Free shipping on all subscriptions and any order over £40.

'Nduja carbonara with duck eggs

by Alex Mugan on August 27, 2021

We're playing fast and loose with a classic here, in the name of creating a tasty lunch with what's in the cupboard. With an 'nduja craving raging, we had to put something together to hit a very specific spot The result is a quick and easy meal, packed with flavour and fire.

You can substitute whatever pasta you have. We used tagliatelle, because it's what was there. You could also switch out the duck eggs for hens eggs. Owing to a tasty market trip, duck eggs also happened, for the first and only time, to be what we had in. 

This recipe is all about the 'nduja really, which is so powerful and porky we've replaced the more traditional guanciale, or the more typical pancetta entirely.

The recipe

Serves 2


  • 150g pasta (we used tagliatelle)
  • 100g 'nduja sausage
  • 2 x duck eggs (or swap for hen eggs)
  • 75ml dry white wine (we used Pecorino)
  • 75g parmesan cheese, grated
  • 1 x large clove of garlic, peeled, broken but whole
  • Olive oil
  • Black pepper
  • Salt


  1. Get a large pan of boiling salted water on.
  2. Heat another pan over a medium-high heat.
  3. Put the pasta on and get boiling until al dente.
  4. Meanwhile, add a whisper of olive oil to the other pan and fry the 'nduja, alone for a couple of minutes stirring frequently. Don't let it burn.
  5. Add the garlic clove and the wine to the 'nduja and boil off the alcohol (reduce by 1/2 to 2/3)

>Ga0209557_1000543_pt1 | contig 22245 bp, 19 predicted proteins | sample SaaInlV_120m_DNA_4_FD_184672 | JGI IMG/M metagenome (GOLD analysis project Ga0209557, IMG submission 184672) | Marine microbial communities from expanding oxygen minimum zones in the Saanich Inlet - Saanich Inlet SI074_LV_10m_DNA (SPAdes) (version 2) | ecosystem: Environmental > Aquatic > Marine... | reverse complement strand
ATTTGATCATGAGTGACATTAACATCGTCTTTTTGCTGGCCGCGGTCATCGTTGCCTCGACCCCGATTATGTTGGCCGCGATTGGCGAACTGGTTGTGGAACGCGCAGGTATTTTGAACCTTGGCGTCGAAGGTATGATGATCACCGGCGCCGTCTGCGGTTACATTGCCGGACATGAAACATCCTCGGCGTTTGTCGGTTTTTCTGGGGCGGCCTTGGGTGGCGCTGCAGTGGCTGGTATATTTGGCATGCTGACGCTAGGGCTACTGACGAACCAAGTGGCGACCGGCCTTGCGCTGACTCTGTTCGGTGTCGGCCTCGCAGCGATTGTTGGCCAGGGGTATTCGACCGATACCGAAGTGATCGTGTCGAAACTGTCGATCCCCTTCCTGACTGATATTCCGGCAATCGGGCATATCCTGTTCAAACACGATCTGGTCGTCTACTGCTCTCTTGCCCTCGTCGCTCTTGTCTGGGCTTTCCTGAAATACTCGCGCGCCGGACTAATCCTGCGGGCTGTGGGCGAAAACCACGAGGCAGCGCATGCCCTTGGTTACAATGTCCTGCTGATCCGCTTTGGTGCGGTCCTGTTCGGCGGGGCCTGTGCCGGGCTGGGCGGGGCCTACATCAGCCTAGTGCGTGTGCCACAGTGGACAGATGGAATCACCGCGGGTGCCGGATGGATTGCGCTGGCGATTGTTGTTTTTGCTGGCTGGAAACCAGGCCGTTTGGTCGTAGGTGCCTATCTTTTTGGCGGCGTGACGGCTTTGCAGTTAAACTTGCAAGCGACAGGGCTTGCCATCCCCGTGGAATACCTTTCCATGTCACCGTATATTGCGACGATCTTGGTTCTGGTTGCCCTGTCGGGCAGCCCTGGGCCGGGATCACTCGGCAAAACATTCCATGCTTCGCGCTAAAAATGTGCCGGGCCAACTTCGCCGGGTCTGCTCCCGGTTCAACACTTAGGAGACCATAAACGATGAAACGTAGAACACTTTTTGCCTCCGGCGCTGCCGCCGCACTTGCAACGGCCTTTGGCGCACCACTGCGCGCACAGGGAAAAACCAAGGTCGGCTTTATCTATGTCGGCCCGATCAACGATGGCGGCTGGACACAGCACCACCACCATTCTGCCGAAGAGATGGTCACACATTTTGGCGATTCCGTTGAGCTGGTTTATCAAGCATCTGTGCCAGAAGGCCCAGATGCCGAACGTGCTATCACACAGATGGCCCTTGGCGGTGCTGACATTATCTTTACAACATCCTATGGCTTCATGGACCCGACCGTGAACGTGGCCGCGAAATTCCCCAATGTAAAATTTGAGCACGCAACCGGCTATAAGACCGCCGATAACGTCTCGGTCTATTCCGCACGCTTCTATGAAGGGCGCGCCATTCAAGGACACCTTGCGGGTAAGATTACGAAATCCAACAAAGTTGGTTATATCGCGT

6. Meanwhile, meanwhile, beat the eggs and season with salt and black pepper. Keep these on one side.
  7. When the pasta is done, use tongues or a slotted spoon/scoop to transfer the pasta to the 'nduja pan. Don't drain it, because we want a spot of starchy water for the sauce and if you do, you'll have a dirty colander to wash up that you didn't need to.
  8. Stir the pasta well to coat in the 'nduja and wine. Add in the cheese and mix it all well.
  9. Take the whole thing off the heat and add the beaten eggs, stirring continuously while the sauce thickens. Like a creme Anglais, it'll be done when you can draw a line through the liquid at the bottom of the pan with a spoon, and it doesn't immediately get recovered by sauce. If this is taking too long and you have no patience (anathema moment coming up), turn the heat back on gently and stir constantly until the sauce thickens. This will happen quickly and it's really easy to overcook it - you have been warned!
  10. Serve up and devour.
Promo box

Someone purchased

Product name

info info